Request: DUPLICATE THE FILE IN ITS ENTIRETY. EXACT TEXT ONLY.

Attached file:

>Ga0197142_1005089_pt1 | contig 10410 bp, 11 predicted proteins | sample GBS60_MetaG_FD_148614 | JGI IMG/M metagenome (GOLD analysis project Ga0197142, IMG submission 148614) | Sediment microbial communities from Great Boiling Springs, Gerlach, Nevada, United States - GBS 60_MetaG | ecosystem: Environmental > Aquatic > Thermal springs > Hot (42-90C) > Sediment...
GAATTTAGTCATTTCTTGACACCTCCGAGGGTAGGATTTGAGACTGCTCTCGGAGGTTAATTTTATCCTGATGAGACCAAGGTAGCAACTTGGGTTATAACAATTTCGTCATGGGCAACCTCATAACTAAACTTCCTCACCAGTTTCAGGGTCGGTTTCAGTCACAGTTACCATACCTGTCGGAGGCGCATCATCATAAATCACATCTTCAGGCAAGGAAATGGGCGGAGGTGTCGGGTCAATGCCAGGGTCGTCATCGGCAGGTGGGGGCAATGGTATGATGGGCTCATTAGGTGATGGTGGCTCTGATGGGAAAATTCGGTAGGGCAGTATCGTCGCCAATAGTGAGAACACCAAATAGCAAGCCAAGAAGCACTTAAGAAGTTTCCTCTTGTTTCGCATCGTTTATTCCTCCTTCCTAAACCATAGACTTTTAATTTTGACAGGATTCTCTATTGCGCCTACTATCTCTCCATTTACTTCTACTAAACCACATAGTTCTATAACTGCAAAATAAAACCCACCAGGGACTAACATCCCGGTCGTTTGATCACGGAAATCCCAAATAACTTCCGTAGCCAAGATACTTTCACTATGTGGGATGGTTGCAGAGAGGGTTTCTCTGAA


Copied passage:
>Ga0197142_1005089_pt1 | contig 10410 bp, 11 predicted proteins | sample GBS60_MetaG_FD_148614 | JGI IMG/M metagenome (GOLD analysis project Ga0197142, IMG submission 148614) | Sediment microbial communities from Great Boiling Springs, Gerlach, Nevada, United States - GBS 60_MetaG | ecosystem: Environmental > Aquatic > Thermal springs > Hot (42-90C) > Sediment...
GAATTTAGTCATTTCTTGACACCTCCGAGGGTAGGATTTGAGACTGCTCTCGGAGGTTAATTTTATCCTGATGAGACCAAGGTAGCAACTTGGGTTATAACAATTTCGTCATGGGCAACCTCATAACTAAACTTCCTCACCAGTTTCAGGGTCGGTTTCAGTCACAGTTACCATACCTGTCGGAGGCGCATCATCATAAATCACATCTTCAGGCAAGGAAATGGGCGGAGGTGTCGGGTCAATGCCAGGGTCGTCATCGGCAGGTGGGGGCAATGGTATGATGGGCTCATTAGGTGATGGTGGCTCTGATGGGAAAATTCGGTAGGGCAGTATCGTCGCCAATAGTGAGAACACCAAATAGCAAGCCAAGAAGCACTTAAGAAGTTTCCTCTTGTTTCGCATCGTTTATTCCTCCTTCCTAAACCATAGACTTTTAATTTTGACAGGATTCTCTATTGCGCCTACTATCTCTCCATTTACTTCTACTAAACCACATAGTTCTATAACTGCAAAATAAAACCCACCAGGGACTAACATCCCGGTCGTTTGATCACGGAAATCCCAAATAACTTCCGTAGCCAAGATACTTTCACTATGTGGGATGGTTGCAGAGAGGGTTTCTCTGAA